Under an agreement signed by Russia, Britain and the Netherlands in London on May 19, 1815, Britain and the Netherlands had undertaken to compensate Russia's military expenses connected with the expulsion of Napoleonic troops from the Dutch and Belgian provinces by gradually repaying part of Russia's debt to the Dutch bankers Hope & Co. and the interest on that debt. A special clause stipulated that the payments would be discontinued in the event of a secession of the Belgian provinces from the Netherlands. After the 1830 revolution and the establishment of an independent Belgian state, the Netherlands stopped its payments. However, Palmerston signed a new agreement with Russia on November 16, 1831, confirming Britain's financial commitments.
 The Treaty of Unkiar-Skelessi was signed by Russia and Turkey on July 8, 1833. Prior to that, in the spring of the same year, Russian troops had landed in Unkiar-Skelessi, on the Bosphorus, to help protect the Turkish capital from the army of Ibrahim Pasha, son of Mehemet Ali, the ruler of Egypt who had rebelled against the Turkish Sultan. In May 1833, the Porte concluded peace with Mehemet Ali through the mediation of Britain and France, ceding Syria and Palestine to Egypt. However, the Tsarist government, taking advantage of the tense situation and the presence of Russian troops in Turkey, induced the Porte to conclude a defence treaty with Russia which contained a secret clause obliging Turkey to close the Straits to all foreign warships except Russian vessels. This clause remained in force until the Turko-Egyptian war of 1839-41, when Nicholas I reached agreement with Britain and other Powers on joint action against Mehemet Ali, but was compelled to agree to the closure of the Straits to the warships of all states in peacetime.
 A reference to the talks between the British, French and Russian Ambassadors and Austrian Foreign Minister Buol sponsored by Emperor Francis Joseph, which opened in December 1854. Their official purpose was to work out a basis for peace negotiations between the belligerents in the Crimean War. They were a sequel to an earlier round of talks between diplomats of the Western Powers, the Prussian Ambassador and the Austrian Minister (the Russian Ambassador refused to participate) held in Vienna in 1853-54 by way of mediation in the Russo-Turkish conflict. The second round failed to resolve the differences between the belligerents in the Crimean War. In mid-March 1855 representatives of Austria, Britain, France, Turkey and Russia met at a higher level at the Vienna Conference (Britain was represented by Special Envoy Lord John Russell, France by Foreign Minister Drouyn de Lhuys). That conference also produced no results.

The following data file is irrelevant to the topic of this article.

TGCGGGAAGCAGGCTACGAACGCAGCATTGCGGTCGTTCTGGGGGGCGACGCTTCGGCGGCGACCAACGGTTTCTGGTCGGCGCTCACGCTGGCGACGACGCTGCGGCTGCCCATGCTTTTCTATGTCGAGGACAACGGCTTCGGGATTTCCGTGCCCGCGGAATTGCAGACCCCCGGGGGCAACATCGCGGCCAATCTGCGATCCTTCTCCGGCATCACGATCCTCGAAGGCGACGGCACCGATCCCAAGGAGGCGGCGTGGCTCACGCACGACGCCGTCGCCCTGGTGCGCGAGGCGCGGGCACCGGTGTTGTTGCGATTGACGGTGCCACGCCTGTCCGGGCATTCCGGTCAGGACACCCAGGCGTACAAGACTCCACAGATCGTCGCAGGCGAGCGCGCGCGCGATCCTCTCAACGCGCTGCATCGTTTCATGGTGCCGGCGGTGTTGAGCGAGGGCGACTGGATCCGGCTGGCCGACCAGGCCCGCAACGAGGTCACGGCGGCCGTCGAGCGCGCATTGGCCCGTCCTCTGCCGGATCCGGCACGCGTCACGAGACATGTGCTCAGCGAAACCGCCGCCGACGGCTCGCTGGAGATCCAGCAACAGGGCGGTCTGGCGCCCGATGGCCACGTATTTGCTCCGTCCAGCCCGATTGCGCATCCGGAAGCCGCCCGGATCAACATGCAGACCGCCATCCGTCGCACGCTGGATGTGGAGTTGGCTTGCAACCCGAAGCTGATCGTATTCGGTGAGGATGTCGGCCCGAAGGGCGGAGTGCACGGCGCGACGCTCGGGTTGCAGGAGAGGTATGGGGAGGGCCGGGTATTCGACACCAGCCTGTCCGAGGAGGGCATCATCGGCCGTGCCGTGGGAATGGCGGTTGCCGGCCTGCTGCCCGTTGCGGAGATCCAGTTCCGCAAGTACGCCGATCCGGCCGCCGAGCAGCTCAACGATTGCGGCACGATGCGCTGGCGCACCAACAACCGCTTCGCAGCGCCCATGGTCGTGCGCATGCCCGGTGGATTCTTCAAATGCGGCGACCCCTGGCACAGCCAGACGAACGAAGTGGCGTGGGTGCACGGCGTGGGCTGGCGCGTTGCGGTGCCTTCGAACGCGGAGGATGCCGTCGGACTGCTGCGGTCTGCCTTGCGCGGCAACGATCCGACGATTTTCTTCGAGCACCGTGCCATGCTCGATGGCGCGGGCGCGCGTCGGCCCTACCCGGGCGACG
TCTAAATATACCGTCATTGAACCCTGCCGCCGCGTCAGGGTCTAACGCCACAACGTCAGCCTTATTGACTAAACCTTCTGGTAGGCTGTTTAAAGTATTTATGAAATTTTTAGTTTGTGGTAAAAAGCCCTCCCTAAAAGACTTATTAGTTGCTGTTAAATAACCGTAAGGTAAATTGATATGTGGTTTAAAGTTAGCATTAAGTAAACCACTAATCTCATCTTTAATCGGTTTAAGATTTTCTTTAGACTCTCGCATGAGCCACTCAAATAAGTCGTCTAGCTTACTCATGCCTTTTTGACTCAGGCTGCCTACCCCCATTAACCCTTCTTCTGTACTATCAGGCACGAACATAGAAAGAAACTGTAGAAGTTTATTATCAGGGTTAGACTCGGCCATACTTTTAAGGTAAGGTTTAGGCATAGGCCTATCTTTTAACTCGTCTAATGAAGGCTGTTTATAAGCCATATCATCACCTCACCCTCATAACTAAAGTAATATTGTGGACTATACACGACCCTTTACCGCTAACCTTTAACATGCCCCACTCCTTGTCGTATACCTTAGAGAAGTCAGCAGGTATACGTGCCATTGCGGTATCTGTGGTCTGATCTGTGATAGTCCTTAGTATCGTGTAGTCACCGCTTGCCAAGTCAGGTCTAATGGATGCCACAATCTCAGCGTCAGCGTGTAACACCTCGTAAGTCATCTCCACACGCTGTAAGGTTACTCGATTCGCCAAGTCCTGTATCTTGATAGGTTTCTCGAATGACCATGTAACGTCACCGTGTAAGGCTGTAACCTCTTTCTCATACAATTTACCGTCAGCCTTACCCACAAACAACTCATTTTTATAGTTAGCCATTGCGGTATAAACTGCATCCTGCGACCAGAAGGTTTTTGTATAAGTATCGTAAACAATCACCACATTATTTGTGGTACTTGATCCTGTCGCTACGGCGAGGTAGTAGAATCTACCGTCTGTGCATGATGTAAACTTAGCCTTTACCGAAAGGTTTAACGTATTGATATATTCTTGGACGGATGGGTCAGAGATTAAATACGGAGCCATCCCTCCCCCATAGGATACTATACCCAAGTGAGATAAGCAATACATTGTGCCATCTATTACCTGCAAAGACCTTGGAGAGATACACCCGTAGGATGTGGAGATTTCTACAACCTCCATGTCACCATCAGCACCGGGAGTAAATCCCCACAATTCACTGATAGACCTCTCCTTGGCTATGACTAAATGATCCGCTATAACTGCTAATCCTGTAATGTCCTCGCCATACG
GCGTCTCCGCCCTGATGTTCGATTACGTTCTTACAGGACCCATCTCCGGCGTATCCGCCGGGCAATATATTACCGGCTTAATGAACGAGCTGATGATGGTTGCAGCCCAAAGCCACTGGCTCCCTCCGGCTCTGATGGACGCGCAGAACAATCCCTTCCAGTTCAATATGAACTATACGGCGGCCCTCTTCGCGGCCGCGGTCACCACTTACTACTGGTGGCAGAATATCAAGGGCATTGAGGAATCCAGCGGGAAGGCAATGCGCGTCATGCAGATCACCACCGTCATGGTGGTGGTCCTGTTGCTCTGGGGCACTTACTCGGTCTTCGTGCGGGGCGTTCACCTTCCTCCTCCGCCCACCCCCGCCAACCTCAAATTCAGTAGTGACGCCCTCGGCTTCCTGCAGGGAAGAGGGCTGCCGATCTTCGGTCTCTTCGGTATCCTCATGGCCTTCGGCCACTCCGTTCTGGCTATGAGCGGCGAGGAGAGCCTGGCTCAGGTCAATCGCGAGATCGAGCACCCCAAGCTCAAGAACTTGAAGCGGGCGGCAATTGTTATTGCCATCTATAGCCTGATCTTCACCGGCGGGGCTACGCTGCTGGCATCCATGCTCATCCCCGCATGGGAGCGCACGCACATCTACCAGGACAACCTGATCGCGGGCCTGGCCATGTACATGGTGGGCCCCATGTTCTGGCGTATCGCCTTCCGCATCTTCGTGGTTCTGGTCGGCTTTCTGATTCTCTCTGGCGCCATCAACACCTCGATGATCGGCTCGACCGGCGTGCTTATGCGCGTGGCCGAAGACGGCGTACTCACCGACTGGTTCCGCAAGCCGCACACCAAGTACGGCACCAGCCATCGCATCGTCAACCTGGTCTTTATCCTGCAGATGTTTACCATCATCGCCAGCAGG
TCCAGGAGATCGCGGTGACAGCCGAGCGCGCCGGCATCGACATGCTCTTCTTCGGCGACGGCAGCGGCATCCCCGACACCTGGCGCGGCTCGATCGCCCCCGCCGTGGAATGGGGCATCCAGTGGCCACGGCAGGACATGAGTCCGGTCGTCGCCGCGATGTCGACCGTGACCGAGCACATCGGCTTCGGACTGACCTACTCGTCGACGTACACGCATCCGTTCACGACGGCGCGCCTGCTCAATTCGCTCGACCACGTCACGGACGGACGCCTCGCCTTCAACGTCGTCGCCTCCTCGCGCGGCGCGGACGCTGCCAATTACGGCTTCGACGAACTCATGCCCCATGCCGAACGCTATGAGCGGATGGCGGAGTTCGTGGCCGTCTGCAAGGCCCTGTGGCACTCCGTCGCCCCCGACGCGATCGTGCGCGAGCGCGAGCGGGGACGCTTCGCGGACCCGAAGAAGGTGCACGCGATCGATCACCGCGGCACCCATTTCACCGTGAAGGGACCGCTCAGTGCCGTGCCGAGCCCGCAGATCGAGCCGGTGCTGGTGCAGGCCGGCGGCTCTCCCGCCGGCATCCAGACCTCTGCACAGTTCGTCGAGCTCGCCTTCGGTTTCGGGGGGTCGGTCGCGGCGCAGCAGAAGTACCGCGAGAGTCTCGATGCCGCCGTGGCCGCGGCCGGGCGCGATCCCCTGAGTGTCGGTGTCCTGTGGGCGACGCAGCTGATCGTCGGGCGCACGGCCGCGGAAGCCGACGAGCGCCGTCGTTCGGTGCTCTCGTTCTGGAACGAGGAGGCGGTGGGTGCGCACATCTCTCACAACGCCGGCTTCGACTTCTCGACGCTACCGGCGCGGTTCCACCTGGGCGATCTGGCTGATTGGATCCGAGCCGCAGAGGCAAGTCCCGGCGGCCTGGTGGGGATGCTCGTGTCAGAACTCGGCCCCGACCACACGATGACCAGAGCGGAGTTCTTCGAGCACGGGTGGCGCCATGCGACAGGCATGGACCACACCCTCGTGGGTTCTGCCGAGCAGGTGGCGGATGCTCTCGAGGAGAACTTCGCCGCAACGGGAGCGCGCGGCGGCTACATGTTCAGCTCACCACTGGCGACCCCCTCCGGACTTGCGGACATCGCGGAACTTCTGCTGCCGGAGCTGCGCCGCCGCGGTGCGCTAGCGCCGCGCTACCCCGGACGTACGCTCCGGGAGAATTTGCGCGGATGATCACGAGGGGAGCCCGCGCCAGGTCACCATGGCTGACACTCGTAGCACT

This refers to the London conventions of 1840 (see Note 20↓) and 1841. The latter was signed, on July 13, 1841, by Britain, Russia, Austria, Prussia and Turkey, and also by France which, faced with the prospect of an anti-French coalition, was forced to withdraw its support for the Egyptian ruler Mehemet Ali, who had attacked the Sultan, and join the Powers in backing the latter. The convention also stipulated that the Bosphorus and Dardanelles were to be closed to the warships of all Powers in peacetime.
 The Afghanistan campaigns—during the first Anglo-Afghan war (1838-42) in which Britain strove to establish colonial rule in Afghanistan, British troops invaded Afghan territory twice (in 1838 and 1842). Both invasions failed to achieve their purpose.
At the insistence of the British government, Britain, Russia, Austria and Prussia signed a convention in London on July 15, 1840, on military assistance to Turkey in its war against Egypt (1839-41). In the autumn of 1840 British and Austrian warships bombarded Beirut, Saint-Jean-d'Acre and other for-tresses on the Syrian coast, which had been captured by Mehemet Ali, the ruler of Egypt, between 1831 and 1833. Eventually Mehemet Ali was forced to relinquish his possessions outside Egypt and submit to the supreme authority of the Sultan.
Source: Marx and Engels Collected Works, Volume 14
(pp.394-400), Progress Publishers, Moscow 1980